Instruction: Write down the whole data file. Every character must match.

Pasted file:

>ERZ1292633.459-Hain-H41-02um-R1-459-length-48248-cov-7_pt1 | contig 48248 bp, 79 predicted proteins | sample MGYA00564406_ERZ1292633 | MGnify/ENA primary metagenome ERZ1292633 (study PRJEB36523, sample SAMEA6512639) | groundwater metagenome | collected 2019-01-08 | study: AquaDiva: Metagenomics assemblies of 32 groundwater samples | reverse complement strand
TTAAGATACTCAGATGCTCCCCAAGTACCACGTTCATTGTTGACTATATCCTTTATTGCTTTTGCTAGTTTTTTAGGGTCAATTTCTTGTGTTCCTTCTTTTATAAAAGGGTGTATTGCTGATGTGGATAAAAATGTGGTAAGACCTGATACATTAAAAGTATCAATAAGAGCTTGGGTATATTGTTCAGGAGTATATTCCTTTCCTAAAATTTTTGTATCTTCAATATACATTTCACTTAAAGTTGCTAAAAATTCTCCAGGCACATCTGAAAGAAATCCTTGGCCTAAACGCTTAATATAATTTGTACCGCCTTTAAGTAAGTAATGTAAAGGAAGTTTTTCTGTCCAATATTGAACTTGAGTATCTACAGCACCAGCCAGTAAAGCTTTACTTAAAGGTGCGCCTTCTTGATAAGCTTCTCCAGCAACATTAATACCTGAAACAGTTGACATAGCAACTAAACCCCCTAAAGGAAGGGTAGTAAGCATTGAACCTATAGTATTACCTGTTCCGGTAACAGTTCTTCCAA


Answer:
>ERZ1292633.459-Hain-H41-02um-R1-459-length-48248-cov-7_pt1 | contig 48248 bp, 79 predicted proteins | sample MGYA00564406_ERZ1292633 | MGnify/ENA primary metagenome ERZ1292633 (study PRJEB36523, sample SAMEA6512639) | groundwater metagenome | collected 2019-01-08 | study: AquaDiva: Metagenomics assemblies of 32 groundwater samples | reverse complement strand
TTAAGATACTCAGATGCTCCCCAAGTACCACGTTCATTGTTGACTATATCCTTTATTGCTTTTGCTAGTTTTTTAGGGTCAATTTCTTGTGTTCCTTCTTTTATAAAAGGGTGTATTGCTGATGTGGATAAAAATGTGGTAAGACCTGATACATTAAAAGTATCAATAAGAGCTTGGGTATATTGTTCAGGAGTATATTCCTTTCCTAAAATTTTTGTATCTTCAATATACATTTCACTTAAAGTTGCTAAAAATTCTCCAGGCACATCTGAAAGAAATCCTTGGCCTAAACGCTTAATATAATTTGTACCGCCTTTAAGTAAGTAATGTAAAGGAAGTTTTTCTGTCCAATATTGAACTTGAGTATCTACAGCACCAGCCAGTAAAGCTTTACTTAAAGGTGCGCCTTCTTGATAAGCTTCTCCAGCAACATTAATACCTGAAACAGTTGACATAGCAACTAAACCCCCTAAAGGAAGGGTAGTAAGCATTGAACCTATAGTATTACCTGTTCCGGTAACAGTTCTTCCAA